The specialized organized crime court in Belgrade has become a bunker guarded by hooded armed police. Monday, November 7, in this anonymous building in the Serbian capital, more than 30 members of the most dangerous mafia clan in the Balkans in recent years, accused of committing at least seven murders with sadistic cruelty. And anything their leader, 37-year-old Veljko Belivuk, nicknamed “Velya Nevolya” (“Velya-problem”), who appears exchanging loud laughter and code signs with his comrades, can compromise the leaders. country with almost 7 million people.
At the start of his trial in mid-October, this round-eyed colossus, wearing a polo shirt too tight for his imposing muscles, denied all the murders he is accused of, but maintained that he had carried out various intimidation operations on behalf of ruling party, Serbian Progressive Party, of which he was a member. “I led a group that served the needs of the state”, said at the helm this former leader of the ultra supporters of Partizan, the Belgrade football club that has become an underworld landmark. He claims, for example, that in 2016 he sent his big hands to demolish Belgrade’s old district with a hammer and excavator, at the indirect request of then-Prime Minister Aleksandar Vučić, who became president, who wanted to run big real estate projects there.
Explosive statements, immediately dismissed by the interested director. “I have never seen or heard of any of them in my life.defended himself on television by Mr Vučić, a former nationalist who now claims to be pro-European who has dominated local political life since 2014. If that were the case, not only would I not become President of Serbia, but I would be ready to spend the rest of my life in prison. » If it’s hard to know who’s telling the truth in this convoluted game where witnesses have an annoying tendency to retract and where justice has never been exemplary, one thing’s for sure: all of these fine people, with the notable exception of Mr. Vucic, are currently in court. thanks to an impressive infiltration operation by the French, Belgian and Dutch police.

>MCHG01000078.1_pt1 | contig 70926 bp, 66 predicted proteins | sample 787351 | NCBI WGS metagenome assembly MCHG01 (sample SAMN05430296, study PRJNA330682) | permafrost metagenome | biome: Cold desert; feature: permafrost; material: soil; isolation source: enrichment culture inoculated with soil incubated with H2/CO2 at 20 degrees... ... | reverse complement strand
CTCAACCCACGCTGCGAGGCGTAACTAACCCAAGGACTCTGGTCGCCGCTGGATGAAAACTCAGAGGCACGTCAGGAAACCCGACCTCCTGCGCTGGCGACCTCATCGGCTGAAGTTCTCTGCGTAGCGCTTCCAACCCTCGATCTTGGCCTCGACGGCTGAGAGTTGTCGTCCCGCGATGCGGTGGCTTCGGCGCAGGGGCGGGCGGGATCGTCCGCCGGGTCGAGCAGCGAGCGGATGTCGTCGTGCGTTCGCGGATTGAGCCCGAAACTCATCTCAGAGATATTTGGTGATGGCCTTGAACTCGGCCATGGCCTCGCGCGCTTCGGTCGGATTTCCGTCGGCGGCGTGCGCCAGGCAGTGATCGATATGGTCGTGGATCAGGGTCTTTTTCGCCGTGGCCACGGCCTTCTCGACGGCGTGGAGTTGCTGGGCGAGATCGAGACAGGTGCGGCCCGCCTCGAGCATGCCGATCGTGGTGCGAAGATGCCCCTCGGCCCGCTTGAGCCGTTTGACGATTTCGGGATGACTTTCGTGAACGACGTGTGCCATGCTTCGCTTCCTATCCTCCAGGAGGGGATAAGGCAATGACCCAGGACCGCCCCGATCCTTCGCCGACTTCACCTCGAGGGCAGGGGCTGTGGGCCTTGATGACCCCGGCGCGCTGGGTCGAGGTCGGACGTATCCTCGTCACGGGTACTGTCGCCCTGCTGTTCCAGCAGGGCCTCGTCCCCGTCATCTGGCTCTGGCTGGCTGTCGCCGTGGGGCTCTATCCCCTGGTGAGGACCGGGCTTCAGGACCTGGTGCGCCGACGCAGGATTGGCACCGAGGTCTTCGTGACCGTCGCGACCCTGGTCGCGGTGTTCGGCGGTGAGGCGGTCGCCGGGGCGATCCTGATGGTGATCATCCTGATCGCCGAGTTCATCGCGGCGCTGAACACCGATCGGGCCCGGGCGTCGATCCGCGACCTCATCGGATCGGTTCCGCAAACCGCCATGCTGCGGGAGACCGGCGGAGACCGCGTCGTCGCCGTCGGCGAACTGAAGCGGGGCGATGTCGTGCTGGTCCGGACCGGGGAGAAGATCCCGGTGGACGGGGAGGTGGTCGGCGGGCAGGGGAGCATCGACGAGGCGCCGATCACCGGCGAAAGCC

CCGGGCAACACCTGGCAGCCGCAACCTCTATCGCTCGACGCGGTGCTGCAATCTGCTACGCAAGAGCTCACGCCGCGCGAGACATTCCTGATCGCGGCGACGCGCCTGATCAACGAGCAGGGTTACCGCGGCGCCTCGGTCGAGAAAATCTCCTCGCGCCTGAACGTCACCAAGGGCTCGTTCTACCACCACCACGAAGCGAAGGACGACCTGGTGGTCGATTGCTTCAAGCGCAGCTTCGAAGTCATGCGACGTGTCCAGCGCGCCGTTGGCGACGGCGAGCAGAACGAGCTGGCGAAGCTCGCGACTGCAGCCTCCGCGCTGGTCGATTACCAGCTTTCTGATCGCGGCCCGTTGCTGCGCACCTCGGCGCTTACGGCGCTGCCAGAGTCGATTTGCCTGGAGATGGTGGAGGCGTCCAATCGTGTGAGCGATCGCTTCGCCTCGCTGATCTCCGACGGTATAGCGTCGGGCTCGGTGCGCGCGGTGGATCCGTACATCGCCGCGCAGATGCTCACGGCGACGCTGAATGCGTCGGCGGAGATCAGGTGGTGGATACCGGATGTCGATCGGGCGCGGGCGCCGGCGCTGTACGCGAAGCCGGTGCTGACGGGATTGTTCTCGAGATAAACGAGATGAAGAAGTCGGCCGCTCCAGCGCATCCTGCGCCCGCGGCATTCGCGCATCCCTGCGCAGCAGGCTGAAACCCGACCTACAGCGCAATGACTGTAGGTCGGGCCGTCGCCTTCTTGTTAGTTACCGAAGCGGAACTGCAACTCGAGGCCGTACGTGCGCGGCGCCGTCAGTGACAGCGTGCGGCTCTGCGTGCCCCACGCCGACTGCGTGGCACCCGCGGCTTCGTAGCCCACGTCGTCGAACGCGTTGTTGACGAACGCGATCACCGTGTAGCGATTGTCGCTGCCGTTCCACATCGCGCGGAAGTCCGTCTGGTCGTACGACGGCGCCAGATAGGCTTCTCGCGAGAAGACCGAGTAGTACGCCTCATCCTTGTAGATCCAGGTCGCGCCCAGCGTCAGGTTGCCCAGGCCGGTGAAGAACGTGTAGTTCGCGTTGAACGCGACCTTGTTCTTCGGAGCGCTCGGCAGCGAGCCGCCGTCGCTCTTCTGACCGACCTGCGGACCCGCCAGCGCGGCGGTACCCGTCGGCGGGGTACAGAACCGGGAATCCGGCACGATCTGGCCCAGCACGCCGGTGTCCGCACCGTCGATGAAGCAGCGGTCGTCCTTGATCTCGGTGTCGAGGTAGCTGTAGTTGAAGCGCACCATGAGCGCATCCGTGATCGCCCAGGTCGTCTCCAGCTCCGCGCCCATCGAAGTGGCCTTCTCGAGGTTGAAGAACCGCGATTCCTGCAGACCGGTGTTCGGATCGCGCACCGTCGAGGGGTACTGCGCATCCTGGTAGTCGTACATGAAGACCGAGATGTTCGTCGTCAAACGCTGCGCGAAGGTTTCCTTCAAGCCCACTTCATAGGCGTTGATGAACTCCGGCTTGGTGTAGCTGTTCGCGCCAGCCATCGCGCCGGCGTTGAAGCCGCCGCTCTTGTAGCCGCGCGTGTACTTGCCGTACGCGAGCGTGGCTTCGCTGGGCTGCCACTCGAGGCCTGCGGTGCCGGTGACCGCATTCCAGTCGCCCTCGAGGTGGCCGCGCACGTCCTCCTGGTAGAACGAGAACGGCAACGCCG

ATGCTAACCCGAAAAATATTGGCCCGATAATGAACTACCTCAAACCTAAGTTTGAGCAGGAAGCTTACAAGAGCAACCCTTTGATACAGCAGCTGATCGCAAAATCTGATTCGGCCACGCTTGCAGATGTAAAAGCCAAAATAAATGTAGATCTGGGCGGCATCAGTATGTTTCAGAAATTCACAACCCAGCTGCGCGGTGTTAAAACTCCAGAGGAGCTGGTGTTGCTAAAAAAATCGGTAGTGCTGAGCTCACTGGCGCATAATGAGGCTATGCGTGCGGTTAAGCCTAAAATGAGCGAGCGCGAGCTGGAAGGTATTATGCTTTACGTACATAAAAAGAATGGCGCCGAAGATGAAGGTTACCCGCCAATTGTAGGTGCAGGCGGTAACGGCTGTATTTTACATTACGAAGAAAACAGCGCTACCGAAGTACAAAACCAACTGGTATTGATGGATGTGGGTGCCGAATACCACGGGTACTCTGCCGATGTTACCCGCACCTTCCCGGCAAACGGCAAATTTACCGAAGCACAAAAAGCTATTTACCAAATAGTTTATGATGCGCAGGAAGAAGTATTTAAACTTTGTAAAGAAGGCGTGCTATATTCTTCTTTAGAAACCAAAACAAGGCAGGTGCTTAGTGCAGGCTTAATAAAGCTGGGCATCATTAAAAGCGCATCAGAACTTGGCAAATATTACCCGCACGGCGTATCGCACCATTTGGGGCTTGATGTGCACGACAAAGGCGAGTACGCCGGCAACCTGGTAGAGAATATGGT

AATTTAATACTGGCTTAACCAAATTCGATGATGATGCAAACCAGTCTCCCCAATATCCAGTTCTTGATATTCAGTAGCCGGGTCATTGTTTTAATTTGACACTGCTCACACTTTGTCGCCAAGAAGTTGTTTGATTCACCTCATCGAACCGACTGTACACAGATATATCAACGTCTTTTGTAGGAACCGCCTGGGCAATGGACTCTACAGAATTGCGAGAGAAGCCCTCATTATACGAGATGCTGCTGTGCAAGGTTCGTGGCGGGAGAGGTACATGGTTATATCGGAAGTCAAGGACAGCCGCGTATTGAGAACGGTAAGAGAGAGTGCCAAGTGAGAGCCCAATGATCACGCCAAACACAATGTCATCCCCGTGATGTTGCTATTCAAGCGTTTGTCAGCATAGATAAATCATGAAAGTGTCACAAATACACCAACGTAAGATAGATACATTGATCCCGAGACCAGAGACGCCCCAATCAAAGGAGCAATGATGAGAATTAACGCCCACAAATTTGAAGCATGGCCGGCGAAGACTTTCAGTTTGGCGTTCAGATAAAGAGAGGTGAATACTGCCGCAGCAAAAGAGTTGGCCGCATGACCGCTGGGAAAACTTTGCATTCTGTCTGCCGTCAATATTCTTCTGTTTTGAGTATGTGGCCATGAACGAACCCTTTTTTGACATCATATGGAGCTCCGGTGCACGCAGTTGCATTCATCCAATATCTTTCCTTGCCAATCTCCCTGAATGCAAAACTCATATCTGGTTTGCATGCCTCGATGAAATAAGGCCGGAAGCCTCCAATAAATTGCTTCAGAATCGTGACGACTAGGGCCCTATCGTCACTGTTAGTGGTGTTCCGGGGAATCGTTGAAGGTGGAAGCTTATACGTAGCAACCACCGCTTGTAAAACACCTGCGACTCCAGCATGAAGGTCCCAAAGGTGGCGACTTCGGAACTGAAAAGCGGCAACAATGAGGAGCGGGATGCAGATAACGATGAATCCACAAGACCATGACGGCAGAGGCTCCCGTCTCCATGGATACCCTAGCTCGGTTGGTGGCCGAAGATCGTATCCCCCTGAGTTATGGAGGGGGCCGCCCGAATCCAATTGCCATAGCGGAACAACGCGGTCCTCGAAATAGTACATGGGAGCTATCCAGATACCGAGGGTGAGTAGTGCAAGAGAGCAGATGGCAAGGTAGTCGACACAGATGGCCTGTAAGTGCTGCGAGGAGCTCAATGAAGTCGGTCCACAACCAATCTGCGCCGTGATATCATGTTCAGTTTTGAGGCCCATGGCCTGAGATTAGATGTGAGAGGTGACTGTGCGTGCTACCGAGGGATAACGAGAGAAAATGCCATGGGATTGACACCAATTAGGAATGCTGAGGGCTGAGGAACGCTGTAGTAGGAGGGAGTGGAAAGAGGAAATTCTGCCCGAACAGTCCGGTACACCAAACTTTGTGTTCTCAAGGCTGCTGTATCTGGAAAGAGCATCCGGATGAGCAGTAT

“Information level” never before obtained
Between late 2019 and early 2021, investigators from these three countries managed to break into an encrypted messaging service called Sky ECC. Sold on the Dark Web, it was especially prized by criminals around the world, starting with the Balkan drug and cigarette trade clans. Now in the hands of the security forces of the countries of the region, the tens of millions of messages exchanged there have allowed in recent months to provoke unprecedented repression against the mafia, which flourished for thirty years on the ashes of the former Yugoslavia. First of all, these investigations revealed the extent of mafia infiltration in these states that aspire to join the European Union someday.
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